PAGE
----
What NOT to pack when backpacking

April 18, 2017

Okay, we're all guilty of overpacking and taking things with us that don’t even leave our backpack. When you’re at home packing for your big trip, tossing in that extra pair of skinny jeans seemed like a really good idea, but when you’re lugging your backpack around in the heat of Vietnam, all that is on your mind is, “why the hell did I pack all this stuff!”

What I could take if I had a porter to carry my bag

I have still not mastered the art of packing, but there are a few things I have learned along the way that I can share which will hopefully make your backpack a little lighter!

When I start to pack, I lay out all of my clothes and things I want to take. This is my dream packing list, this is what I could take if I had a porter to carry my bag, but I don’t, so I half what I have. Then I try and put it in my backpack and it doesn't fit, so I half it again! Then if my pack is still bursting at the seams I take out even more, because I know I'll want to buy some souvenirs from my trip, and how am I going to carry them around if I just have enough room in my bag for the clothes I have now?

Here is my list of things you can do without. However, this list does vary depending on the climate of the countries you are visiting and the length of time you are there.


I don’t know why I do this, but I always take one nice pair of shoes and I NEVER wear them. I always think I will need them for a night out or something, but I always end up wearing flip flops. The only time I really suggest taking nice shoes backpacking is if you are going on a working holiday and are looking for a job right away. If you’re not looking for a job right away and plan on travelling for a few months first, just buy a pair when you get an interview. Same with dressy clothes—take one top or dress that can be dressed up or down and that is fine, and like the shoes, you can buy some office attire if you're job seeking.


I love guidebooks and I still find room for them in my bag. Even with having the internet at hand in most places I still like to have a book. I think it's the fact I can take it everywhere and even read it when I'm on the move or have no battery power, or no wifi. However, I don’t take a stack of books—one guidebook and one novel. You can usually swap books at hostels, so I swap when I'm done reading it. I also carry a journal and sometimes an address book, so that's four books right there. I did tell you I'm still trying to master packing light!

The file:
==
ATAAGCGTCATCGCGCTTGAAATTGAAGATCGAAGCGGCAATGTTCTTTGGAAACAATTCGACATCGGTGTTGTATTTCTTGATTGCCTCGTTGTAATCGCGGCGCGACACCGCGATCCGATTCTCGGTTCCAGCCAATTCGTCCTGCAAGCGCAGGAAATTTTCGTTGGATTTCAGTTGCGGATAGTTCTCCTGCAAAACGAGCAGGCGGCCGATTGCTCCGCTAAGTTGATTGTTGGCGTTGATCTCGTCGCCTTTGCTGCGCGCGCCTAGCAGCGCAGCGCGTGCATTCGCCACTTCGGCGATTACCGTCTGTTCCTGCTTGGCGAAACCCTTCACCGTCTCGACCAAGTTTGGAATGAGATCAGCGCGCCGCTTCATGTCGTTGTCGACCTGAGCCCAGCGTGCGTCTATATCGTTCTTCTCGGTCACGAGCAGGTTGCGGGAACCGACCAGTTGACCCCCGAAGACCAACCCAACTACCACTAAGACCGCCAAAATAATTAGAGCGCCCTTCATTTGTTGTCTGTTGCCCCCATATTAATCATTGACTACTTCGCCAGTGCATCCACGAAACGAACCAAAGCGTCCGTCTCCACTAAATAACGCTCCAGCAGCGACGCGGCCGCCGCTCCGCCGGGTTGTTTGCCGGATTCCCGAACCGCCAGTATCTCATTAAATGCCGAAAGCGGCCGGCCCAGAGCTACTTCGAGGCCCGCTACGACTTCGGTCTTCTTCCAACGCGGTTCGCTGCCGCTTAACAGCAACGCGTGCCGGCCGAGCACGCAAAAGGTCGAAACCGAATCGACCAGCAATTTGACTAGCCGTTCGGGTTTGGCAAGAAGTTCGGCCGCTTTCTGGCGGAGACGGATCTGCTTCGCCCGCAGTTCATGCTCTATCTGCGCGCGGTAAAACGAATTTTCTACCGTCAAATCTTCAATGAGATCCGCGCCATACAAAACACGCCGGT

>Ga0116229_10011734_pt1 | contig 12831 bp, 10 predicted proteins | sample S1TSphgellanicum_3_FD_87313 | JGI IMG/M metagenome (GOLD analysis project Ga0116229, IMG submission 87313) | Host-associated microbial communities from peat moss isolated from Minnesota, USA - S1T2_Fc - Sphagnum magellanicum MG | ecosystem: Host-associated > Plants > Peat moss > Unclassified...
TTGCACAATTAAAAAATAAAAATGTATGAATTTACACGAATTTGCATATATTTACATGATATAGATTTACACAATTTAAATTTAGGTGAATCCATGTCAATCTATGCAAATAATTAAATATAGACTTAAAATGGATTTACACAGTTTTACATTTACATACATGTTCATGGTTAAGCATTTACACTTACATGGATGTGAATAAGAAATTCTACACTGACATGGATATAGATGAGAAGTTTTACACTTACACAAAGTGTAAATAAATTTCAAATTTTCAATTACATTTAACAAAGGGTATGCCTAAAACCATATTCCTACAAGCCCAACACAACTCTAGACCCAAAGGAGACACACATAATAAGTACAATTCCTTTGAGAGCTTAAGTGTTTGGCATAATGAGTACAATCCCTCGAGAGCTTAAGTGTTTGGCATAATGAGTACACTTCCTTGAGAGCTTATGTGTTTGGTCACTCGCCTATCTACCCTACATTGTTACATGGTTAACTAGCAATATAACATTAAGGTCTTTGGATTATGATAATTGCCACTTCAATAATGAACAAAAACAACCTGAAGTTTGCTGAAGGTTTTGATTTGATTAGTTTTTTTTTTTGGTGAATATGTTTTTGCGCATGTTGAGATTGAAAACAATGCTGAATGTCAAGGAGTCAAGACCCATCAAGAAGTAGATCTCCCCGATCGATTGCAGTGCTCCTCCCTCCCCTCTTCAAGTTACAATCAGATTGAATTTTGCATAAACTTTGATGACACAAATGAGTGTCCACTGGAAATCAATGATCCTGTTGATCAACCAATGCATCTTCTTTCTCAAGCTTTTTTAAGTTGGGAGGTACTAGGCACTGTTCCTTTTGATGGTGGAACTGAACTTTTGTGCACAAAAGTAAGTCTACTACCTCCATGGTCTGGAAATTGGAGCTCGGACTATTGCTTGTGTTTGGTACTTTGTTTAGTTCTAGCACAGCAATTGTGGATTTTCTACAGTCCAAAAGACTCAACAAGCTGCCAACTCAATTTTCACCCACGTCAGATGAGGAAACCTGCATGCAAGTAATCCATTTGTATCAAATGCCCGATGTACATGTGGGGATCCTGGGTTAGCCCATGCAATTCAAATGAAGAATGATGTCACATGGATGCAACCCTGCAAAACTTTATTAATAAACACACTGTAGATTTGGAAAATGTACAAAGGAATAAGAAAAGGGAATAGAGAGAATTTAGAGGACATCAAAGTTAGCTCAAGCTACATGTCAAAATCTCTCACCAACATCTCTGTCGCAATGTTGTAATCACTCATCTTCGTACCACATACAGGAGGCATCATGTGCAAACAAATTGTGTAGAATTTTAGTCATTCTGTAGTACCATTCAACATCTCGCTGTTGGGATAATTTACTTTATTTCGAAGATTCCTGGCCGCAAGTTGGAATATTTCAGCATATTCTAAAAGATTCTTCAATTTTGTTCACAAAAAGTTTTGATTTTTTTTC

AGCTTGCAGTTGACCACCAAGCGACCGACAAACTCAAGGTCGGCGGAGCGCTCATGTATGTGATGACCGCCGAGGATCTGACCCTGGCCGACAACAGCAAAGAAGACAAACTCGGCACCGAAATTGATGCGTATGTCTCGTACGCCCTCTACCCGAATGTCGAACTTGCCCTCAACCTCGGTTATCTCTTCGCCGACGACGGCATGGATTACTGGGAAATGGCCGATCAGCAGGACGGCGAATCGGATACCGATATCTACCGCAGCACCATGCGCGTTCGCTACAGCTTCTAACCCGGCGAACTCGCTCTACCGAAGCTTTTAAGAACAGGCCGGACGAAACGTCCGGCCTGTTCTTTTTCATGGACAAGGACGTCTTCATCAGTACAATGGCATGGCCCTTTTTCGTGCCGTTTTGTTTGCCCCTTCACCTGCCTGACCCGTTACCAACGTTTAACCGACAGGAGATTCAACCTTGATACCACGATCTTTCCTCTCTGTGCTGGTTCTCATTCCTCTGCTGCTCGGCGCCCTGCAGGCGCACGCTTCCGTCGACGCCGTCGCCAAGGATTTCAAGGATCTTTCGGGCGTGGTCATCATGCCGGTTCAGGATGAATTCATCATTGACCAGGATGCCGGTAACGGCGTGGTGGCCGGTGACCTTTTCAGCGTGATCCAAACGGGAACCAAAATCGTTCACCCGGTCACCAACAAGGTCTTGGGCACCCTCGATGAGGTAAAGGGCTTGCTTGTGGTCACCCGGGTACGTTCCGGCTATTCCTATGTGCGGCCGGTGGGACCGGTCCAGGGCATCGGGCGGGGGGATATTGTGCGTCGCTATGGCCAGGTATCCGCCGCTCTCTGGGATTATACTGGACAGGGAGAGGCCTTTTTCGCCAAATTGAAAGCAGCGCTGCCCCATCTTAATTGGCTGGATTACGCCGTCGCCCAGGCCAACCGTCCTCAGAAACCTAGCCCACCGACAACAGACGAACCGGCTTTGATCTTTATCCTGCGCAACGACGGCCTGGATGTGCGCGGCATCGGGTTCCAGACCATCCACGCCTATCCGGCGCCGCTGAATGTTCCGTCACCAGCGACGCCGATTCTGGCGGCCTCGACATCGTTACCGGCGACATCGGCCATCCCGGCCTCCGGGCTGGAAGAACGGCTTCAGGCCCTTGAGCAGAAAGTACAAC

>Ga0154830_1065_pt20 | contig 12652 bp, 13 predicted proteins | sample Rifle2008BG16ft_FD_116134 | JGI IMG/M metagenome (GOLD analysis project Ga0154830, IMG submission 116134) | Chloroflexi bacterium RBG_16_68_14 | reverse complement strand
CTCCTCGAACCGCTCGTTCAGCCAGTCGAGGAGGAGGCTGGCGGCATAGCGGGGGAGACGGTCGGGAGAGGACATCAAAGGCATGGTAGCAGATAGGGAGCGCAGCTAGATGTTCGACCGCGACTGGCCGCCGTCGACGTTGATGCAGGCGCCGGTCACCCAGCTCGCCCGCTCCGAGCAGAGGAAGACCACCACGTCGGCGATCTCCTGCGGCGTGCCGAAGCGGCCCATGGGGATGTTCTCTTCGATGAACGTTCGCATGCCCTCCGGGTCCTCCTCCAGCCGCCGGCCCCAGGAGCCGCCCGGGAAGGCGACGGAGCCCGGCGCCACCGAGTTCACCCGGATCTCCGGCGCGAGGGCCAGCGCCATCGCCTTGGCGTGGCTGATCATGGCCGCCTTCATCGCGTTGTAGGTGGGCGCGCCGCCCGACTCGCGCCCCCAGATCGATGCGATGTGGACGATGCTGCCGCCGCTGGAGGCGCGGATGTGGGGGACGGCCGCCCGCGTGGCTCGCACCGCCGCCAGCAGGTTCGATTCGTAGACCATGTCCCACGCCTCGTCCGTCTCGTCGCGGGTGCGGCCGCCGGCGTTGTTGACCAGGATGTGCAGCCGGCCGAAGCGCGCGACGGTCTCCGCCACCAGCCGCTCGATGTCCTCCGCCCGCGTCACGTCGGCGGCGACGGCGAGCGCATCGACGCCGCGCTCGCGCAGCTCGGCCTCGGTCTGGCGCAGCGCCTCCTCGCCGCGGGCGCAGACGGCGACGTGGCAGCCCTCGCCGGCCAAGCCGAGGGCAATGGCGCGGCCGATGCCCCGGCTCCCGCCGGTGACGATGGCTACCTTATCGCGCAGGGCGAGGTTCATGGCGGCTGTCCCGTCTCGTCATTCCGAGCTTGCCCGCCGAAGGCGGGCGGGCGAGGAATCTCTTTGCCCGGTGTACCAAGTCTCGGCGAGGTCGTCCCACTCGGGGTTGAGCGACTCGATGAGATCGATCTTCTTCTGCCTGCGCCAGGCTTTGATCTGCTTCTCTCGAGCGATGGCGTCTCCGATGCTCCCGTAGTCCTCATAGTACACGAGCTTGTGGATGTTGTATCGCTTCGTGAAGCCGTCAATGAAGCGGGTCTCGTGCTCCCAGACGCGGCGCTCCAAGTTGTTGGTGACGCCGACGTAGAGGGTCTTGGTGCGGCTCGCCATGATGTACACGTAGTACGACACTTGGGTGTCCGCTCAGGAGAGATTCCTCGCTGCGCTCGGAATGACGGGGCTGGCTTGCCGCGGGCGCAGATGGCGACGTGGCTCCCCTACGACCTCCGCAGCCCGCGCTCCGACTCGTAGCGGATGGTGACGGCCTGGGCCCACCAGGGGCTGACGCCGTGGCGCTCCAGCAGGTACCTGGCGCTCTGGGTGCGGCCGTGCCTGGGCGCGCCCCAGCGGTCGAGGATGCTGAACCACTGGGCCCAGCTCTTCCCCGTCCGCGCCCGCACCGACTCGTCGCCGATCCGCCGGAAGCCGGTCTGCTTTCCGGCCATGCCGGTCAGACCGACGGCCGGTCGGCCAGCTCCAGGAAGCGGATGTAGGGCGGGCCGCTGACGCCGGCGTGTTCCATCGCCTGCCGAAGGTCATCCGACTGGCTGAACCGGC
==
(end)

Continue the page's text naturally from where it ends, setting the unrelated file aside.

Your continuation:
This one mainly applies to women. You can buy shampoo and conditioner in other countries, you know! It may not be the brand you're used to, but it usually works, so keep your bottles small and buy a new bottle when you run out. I even resorted to 2-in-1 shampoo when I was travelling in Australia to save space. Same goes for shower gel—use shampoo if you are really packing light, it does the same thing. Also I find if I am travelling in a hot country I hardly wear make-up, maybe just mascara, that’s it. Hair dryers just take up too much space and so do straighteners. Again, same as the ‘nice shoes’: if you are on a working holiday and plan to travel first, then just buy a new hairdryer when you get settled; they are cheap enough. Let your hair be ‘au natural’ when you are travelling!


You’ll find that most hostels all over the world provide linen, so you won’t need a sleeping bag, pillows or sleep sheet. However, if you are going to more remote places or plan on camping then a small sleeping bag or sleep sheet is ok. Don’t bother with a fluffy towel or beach towel either, these take ages to dry and take up too much space. Invest in a travel towel, they may not be as luxurious as your towel at home, but they do the job. Sarongs are a good space saver, too, and can be used a beach towel, picnic blanket, sheet, privacy shelter, sun shade, skirt, dress, head scarf, you name it!

We do love our gadgets, but you can’t take them all


iPhone, iPad, iPod, laptop, tablet, smartphone, digital camera, SLR camera, kindle, kobo, Nintendo 3DS, we do love our gadgets, but you can’t take them all! Not only do they take up space, the chargers alone can fill up a small backpack, and they are waiting to get stolen. Choose your electronic friend carefully and make sure it does all you want it to do. Personally, I travel with my phone and tablet or laptop (depending on my length and type of trip, the tablet/laptop sometimes gets left at home), a small mp3 player and a small digital camera (if your phone doesn't cover these for you). These can all fit in my daypack and be carried with me if needed or if there are no security lockers in the hostel.


Lots of people say don’t take jeans, but I still do if I am travelling where the climate is not always boiling hot. I don’t want to look like a backpacker or hiker when I am in a city, I feel more comfortable walking around a city on a cloudy day in my jeans. I usually take one pair of jeans and one pair of linen, cotton or zip-off pants, but if I am going to country where I know it is going to be VERY hot all of the time, I will leave my jeans behind and just take linen pants which can be worn to cover up from the sun or when visiting temples.

Have you ever over packed, taken something with you and never used it? Hopefully this list helps you out when you’re packing for your next trip. 

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